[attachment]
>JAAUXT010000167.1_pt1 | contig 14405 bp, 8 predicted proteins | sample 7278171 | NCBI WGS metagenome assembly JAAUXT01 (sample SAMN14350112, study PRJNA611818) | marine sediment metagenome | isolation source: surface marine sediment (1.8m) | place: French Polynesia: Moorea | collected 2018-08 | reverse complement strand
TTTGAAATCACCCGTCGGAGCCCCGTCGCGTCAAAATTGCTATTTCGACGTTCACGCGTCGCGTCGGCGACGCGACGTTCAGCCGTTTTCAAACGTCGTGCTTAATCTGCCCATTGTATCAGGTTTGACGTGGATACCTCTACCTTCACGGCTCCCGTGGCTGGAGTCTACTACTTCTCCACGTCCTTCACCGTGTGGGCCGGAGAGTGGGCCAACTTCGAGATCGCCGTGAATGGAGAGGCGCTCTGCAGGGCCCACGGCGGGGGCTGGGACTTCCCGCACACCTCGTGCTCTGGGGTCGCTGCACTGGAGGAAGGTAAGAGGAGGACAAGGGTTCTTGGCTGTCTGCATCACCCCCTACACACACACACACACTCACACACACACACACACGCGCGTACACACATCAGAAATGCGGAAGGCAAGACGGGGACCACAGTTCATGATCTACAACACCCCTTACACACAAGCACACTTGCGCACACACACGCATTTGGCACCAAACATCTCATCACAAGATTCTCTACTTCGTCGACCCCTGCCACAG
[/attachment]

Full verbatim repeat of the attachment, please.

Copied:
>JAAUXT010000167.1_pt1 | contig 14405 bp, 8 predicted proteins | sample 7278171 | NCBI WGS metagenome assembly JAAUXT01 (sample SAMN14350112, study PRJNA611818) | marine sediment metagenome | isolation source: surface marine sediment (1.8m) | place: French Polynesia: Moorea | collected 2018-08 | reverse complement strand
TTTGAAATCACCCGTCGGAGCCCCGTCGCGTCAAAATTGCTATTTCGACGTTCACGCGTCGCGTCGGCGACGCGACGTTCAGCCGTTTTCAAACGTCGTGCTTAATCTGCCCATTGTATCAGGTTTGACGTGGATACCTCTACCTTCACGGCTCCCGTGGCTGGAGTCTACTACTTCTCCACGTCCTTCACCGTGTGGGCCGGAGAGTGGGCCAACTTCGAGATCGCCGTGAATGGAGAGGCGCTCTGCAGGGCCCACGGCGGGGGCTGGGACTTCCCGCACACCTCGTGCTCTGGGGTCGCTGCACTGGAGGAAGGTAAGAGGAGGACAAGGGTTCTTGGCTGTCTGCATCACCCCCTACACACACACACACACTCACACACACACACACACGCGCGTACACACATCAGAAATGCGGAAGGCAAGACGGGGACCACAGTTCATGATCTACAACACCCCTTACACACAAGCACACTTGCGCACACACACGCATTTGGCACCAAACATCTCATCACAAGATTCTCTACTTCGTCGACCCCTGCCACAG